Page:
The School Newspaper of Winston Churchill High School.

The Observer

The School Newspaper of Winston Churchill High School.

The Observer

The School Newspaper of Winston Churchill High School.

The Observer

The stage roars to life as Blast goes beast-mode

Photo courtesy of Ananya Pandit
WCHS Blast members practice choreography and vocals in preparation for the outdoor shows this April. Formations for the numbers are based around the animal features.

With elaborate stage design, captivating vocals and thoroughly planned costumes, Blast is a revered WCHS tradition that attracts thousands of attendees every year. The Blast performances are centered around varied themes, with past themes such as “Amour” and “Unity.” Cast members sing and dance to student-directed songs within the chosen theme, with Blast leaders and directors being mindful that from poster design, to song choice, to styling, all facets of a show’s production must be aligned with the year’s theme. This year’s theme, “Blast: In The Wild” has inspired an innovative undertaking of making the set of the performances even more immersive.

“We have so many unique aspects to this year’s production that will make it stand out from any other Blast,” choral program and Blast director Matthew Albright said. “The shows will be held on the football field, rain or shine.”

This year, Blast will err on the side of wildness with outdoor performances. To accommodate for this, WCHS’s tech team has put inconceivable thought into coordinating mic-ing, stage design, lighting and attendee comfort. Wireless microphones will project the voices of the singers, and costumes will be approved with weather in mind. This includes light layers and vivid animal patterned pieces to draw attention to choreography.

“The stage design was extremely difficult to coordinate, but we ultimately decided on building a covered platform, constructing it all in pieces and assembling it on the field itself,” Tech director Benjamin Schnapp said. “We are also selling umbrellas with the Blast logo at the concession stand to account for rain, as April can be a wet month.”

Story continues below advertisement

Along with the unconventional setting, Blast has invited animals to embellish the performances. With several big numbers to look forward to, attendees can expect to be blown away by the variety and scale of the immersive experience. One such number is “Eye of the Tiger” by Survivor.

“Making each of the 32 songs on the set list engaging and vibrant is an essential priority for all of us working to put Blast together this year, and ‘Eye of the Tiger’ is a perfect opportunity to do so,” Albright said.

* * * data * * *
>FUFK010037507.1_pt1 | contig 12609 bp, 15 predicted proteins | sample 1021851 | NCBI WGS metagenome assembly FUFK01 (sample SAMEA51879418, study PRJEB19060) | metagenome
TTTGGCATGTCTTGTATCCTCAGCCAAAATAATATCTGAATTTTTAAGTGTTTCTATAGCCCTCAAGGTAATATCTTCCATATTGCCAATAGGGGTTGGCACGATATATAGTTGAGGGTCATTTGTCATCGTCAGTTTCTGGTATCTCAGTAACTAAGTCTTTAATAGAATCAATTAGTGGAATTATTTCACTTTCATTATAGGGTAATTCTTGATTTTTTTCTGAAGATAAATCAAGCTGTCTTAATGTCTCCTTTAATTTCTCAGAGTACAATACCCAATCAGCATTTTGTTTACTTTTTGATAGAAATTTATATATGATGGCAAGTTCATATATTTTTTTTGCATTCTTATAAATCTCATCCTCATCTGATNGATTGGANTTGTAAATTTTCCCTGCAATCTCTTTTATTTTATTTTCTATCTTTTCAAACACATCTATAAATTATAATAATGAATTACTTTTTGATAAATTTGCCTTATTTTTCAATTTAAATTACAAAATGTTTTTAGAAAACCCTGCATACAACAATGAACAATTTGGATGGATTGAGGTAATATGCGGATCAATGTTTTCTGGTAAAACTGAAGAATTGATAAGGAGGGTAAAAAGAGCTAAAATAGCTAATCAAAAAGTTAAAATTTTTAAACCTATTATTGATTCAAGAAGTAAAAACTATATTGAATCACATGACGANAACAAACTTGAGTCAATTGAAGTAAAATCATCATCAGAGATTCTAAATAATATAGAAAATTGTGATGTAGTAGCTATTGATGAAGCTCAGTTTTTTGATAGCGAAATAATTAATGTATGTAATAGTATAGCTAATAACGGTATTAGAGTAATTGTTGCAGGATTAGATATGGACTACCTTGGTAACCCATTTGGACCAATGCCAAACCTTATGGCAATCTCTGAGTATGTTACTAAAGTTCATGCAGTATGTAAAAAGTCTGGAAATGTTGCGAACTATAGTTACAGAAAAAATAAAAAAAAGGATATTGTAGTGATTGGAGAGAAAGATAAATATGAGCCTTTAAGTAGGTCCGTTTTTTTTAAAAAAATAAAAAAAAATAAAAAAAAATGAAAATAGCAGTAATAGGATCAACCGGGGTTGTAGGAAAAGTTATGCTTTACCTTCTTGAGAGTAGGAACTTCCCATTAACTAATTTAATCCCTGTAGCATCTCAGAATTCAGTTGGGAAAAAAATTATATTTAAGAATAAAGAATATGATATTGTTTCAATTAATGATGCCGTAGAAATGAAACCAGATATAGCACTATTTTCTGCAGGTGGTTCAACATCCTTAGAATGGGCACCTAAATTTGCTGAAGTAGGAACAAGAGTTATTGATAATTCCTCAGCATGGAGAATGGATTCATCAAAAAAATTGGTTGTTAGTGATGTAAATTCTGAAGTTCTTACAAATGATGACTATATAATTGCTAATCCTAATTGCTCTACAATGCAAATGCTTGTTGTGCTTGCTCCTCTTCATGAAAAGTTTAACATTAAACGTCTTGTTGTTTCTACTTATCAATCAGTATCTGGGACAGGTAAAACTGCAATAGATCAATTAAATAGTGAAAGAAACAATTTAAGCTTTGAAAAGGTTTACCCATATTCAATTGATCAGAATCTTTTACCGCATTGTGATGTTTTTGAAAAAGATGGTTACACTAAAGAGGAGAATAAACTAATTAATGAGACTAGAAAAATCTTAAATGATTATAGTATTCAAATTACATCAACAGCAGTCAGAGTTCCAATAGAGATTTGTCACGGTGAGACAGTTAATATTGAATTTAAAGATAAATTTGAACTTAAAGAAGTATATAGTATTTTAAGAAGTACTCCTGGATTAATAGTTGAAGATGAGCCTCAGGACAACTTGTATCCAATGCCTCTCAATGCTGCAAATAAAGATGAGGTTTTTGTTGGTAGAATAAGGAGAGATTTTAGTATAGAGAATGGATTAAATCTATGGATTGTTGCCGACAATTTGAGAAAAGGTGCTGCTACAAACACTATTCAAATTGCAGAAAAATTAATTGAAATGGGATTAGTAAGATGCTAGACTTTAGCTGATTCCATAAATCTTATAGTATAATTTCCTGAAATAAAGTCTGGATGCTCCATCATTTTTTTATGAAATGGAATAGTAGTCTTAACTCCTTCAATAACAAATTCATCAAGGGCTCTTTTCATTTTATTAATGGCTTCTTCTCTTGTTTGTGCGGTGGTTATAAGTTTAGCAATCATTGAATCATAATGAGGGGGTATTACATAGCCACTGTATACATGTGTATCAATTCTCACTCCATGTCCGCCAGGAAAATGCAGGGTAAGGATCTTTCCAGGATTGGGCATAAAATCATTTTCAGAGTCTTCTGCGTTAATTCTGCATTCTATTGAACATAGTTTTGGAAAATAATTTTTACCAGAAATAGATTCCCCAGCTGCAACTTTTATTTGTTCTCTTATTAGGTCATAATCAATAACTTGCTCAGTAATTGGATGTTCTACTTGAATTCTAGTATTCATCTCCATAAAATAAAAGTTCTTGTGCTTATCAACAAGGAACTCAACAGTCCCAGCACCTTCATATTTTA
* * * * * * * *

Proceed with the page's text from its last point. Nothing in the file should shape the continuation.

Hoping to thrill viewers and bring “Eye of the Tiger” to life, the Blast team has hired a team of zoologists and contracted tigers from the Smithsonian National Zoo, located in DC. To promote safety and ethicality, the tigers will be carefully handled exclusively by the National Zoo’s zoologists and placed in enclosures for civilian security.

“The scale of this production is the largest to date, so we are really proud that we could bring this arrangement with the National Zoo to WCHS,” Albright said.

Funding this project raised some important questions and challenges. Ultimately, WCHS struck a unique and unprecedented deal with the National Zoo, as a member of the zoo’s board (remaining anonymous for privacy concerns) is a longtime Blast fan and former WCHS alumnus. As a result, the Blast team was able to hire zoologists and animals using only the Blast dues that each cast member pays upon enrollment.

“At first I was a little worried about where my money was going, but when I found out about the directors’ discounted deal with the National Zoo, I was so excited to be part of something so big and unconventional,” said WCHS sophomore Penelope Levy.

With additional appearances by cast members’ pets for songs such as “Dog Days of Summer” by Florence + The Machine, Blast is committed to making this year’s show vivid and unforgettable.

“We are so excited to bring a uniquely exciting Blast to the WCHS community this spring,” said Albright. “We can’t wait to see all our hard work in action.”

Leave a Comment
More to Discover
About the Contributor
Ananya Pandit
Ananya Pandit, Arts Editor
Ananya Pandit is a senior and is the Arts Editor for The Observer. This is her third year on staff. When she’s not writing, she loves to discover new music and learn new songs on her guitar. Her favorite artists are Phoebe Bridgers, Elliott Smith, and Adrianne Lenker. Ananya loves to bake sweet treats for her friends and family, and go on long drives.

Comments (0)

All The Observer Picks Reader Picks Sort: Newest

Your email address will not be published. Required fields are marked *